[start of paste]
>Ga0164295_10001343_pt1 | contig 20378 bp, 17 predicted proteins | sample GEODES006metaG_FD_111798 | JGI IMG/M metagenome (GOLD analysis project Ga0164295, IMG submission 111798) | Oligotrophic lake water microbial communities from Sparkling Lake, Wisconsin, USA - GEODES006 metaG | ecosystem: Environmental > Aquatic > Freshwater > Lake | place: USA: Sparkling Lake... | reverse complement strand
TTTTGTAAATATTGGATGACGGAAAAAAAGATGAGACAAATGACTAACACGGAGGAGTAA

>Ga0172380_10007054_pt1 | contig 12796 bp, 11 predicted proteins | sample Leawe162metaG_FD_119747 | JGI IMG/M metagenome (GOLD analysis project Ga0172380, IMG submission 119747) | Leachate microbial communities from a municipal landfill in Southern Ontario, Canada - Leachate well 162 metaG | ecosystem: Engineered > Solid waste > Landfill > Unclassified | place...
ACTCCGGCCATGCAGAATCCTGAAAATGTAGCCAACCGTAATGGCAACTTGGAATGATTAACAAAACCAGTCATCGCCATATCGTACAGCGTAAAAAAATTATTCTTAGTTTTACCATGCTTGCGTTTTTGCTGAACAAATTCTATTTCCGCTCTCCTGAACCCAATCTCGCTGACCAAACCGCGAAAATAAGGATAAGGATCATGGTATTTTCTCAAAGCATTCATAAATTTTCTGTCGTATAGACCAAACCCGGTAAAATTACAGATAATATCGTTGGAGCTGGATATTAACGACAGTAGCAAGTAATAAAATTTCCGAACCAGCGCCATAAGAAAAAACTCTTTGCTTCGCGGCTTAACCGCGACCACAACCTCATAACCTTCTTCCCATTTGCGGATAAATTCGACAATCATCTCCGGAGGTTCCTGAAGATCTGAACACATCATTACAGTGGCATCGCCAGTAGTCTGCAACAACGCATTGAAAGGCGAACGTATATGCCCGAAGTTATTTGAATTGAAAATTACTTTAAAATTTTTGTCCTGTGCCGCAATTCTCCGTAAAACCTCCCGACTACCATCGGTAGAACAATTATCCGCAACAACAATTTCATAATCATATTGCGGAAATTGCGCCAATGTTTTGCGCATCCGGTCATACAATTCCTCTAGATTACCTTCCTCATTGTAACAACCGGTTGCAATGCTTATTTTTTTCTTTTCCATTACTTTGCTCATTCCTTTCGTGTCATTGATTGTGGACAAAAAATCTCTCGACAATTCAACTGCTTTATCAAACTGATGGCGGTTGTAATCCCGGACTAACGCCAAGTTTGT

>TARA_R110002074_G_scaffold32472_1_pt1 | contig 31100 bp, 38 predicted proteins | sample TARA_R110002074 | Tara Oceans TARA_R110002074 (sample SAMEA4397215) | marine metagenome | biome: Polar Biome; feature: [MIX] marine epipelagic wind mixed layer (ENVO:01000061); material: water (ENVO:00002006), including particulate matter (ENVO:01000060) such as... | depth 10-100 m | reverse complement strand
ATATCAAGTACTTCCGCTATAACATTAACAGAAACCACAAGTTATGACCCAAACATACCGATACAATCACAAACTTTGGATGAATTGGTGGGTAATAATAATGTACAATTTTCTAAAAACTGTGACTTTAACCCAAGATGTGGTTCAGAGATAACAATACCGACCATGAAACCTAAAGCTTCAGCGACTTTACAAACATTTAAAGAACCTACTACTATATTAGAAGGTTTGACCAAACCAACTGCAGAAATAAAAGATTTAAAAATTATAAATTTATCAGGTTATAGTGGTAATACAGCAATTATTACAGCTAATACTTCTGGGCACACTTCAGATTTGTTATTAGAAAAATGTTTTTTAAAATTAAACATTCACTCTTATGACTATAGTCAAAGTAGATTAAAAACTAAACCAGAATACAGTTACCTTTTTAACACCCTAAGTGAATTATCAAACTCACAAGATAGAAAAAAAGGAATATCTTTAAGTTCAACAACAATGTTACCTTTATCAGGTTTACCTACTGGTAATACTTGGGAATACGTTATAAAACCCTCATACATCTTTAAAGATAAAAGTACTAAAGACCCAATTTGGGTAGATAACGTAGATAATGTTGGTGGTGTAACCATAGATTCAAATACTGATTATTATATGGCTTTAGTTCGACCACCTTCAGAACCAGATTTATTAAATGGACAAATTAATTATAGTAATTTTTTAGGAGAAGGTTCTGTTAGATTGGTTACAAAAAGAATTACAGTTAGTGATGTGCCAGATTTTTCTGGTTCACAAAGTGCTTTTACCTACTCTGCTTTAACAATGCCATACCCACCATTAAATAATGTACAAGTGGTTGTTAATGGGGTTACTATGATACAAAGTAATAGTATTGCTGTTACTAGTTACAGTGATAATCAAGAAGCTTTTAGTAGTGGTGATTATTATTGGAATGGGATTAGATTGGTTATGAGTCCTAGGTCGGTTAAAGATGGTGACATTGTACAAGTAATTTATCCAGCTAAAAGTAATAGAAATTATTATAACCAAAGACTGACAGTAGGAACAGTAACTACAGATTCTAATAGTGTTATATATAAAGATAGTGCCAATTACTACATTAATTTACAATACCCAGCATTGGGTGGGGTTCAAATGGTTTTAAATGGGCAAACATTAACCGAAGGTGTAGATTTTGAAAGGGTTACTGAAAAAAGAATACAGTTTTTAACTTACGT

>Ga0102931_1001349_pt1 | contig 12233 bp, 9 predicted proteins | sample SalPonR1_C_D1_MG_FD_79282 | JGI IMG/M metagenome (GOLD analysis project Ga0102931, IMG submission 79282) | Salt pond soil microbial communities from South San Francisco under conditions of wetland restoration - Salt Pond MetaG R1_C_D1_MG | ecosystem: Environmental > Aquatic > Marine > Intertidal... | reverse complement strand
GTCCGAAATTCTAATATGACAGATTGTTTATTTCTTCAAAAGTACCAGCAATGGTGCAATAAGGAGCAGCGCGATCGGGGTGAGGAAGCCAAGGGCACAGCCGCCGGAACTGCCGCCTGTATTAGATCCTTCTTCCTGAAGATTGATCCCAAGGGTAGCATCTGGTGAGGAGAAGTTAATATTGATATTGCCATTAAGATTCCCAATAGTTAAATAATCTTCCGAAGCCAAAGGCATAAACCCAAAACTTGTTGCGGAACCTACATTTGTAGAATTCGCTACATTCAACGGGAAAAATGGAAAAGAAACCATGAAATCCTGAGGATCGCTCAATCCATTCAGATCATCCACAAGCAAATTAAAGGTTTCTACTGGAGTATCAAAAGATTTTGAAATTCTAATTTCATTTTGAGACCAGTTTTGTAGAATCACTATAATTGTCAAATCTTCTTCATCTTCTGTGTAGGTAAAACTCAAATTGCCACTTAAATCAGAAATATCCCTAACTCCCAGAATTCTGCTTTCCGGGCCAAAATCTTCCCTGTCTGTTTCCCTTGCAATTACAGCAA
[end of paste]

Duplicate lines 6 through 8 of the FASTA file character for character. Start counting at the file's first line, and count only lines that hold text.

ATATCAAGTACTTCCGCTATAACATTAACAGAAACCACAAGTTATGACCCAAACATACCGATACAATCACAAACTTTGGATGAATTGGTGGGTAATAATAATGTACAATTTTCTAAAAACTGTGACTTTAACCCAAGATGTGGTTCAGAGATAACAATACCGACCATGAAACCTAAAGCTTCAGCGACTTTACAAACATTTAAAGAACCTACTACTATATTAGAAGGTTTGACCAAACCAACTGCAGAAATAAAAGATTTAAAAATTATAAATTTATCAGGTTATAGTGGTAATACAGCAATTATTACAGCTAATACTTCTGGGCACACTTCAGATTTGTTATTAGAAAAATGTTTTTTAAAATTAAACATTCACTCTTATGACTATAGTCAAAGTAGATTAAAAACTAAACCAGAATACAGTTACCTTTTTAACACCCTAAGTGAATTATCAAACTCACAAGATAGAAAAAAAGGAATATCTTTAAGTTCAACAACAATGTTACCTTTATCAGGTTTACCTACTGGTAATACTTGGGAATACGTTATAAAACCCTCATACATCTTTAAAGATAAAAGTACTAAAGACCCAATTTGGGTAGATAACGTAGATAATGTTGGTGGTGTAACCATAGATTCAAATACTGATTATTATATGGCTTTAGTTCGACCACCTTCAGAACCAGATTTATTAAATGGACAAATTAATTATAGTAATTTTTTAGGAGAAGGTTCTGTTAGATTGGTTACAAAAAGAATTACAGTTAGTGATGTGCCAGATTTTTCTGGTTCACAAAGTGCTTTTACCTACTCTGCTTTAACAATGCCATACCCACCATTAAATAATGTACAAGTGGTTGTTAATGGGGTTACTATGATACAAAGTAATAGTATTGCTGTTACTAGTTACAGTGATAATCAAGAAGCTTTTAGTAGTGGTGATTATTATTGGAATGGGATTAGATTGGTTATGAGTCCTAGGTCGGTTAAAGATGGTGACATTGTACAAGTAATTTATCCAGCTAAAAGTAATAGAAATTATTATAACCAAAGACTGACAGTAGGAACAGTAACTACAGATTCTAATAGTGTTATATATAAAGATAGTGCCAATTACTACATTAATTTACAATACCCAGCATTGGGTGGGGTTCAAATGGTTTTAAATGGGCAAACATTAACCGAAGGTGTAGATTTTGAAAGGGTTACTGAAAAAAGAATACAGTTTTTAACTTACGT

>Ga0102931_1001349_pt1 | contig 12233 bp, 9 predicted proteins | sample SalPonR1_C_D1_MG_FD_79282 | JGI IMG/M metagenome (GOLD analysis project Ga0102931, IMG submission 79282) | Salt pond soil microbial communities from South San Francisco under conditions of wetland restoration - Salt Pond MetaG R1_C_D1_MG | ecosystem: Environmental > Aquatic > Marine > Intertidal... | reverse complement strand
GTCCGAAATTCTAATATGACAGATTGTTTATTTCTTCAAAAGTACCAGCAATGGTGCAATAAGGAGCAGCGCGATCGGGGTGAGGAAGCCAAGGGCACAGCCGCCGGAACTGCCGCCTGTATTAGATCCTTCTTCCTGAAGATTGATCCCAAGGGTAGCATCTGGTGAGGAGAAGTTAATATTGATATTGCCATTAAGATTCCCAATAGTTAAATAATCTTCCGAAGCCAAAGGCATAAACCCAAAACTTGTTGCGGAACCTACATTTGTAGAATTCGCTACATTCAACGGGAAAAATGGAAAAGAAACCATGAAATCCTGAGGATCGCTCAATCCATTCAGATCATCCACAAGCAAATTAAAGGTTTCTACTGGAGTATCAAAAGATTTTGAAATTCTAATTTCATTTTGAGACCAGTTTTGTAGAATCACTATAATTGTCAAATCTTCTTCATCTTCTGTGTAGGTAAAACTCAAATTGCCACTTAAATCAGAAATATCCCTAACTCCCAGAATTCTGCTTTCCGGGCCAAAATCTTCCCTGTCTGTTTCCCTTGCAATTACAGCAA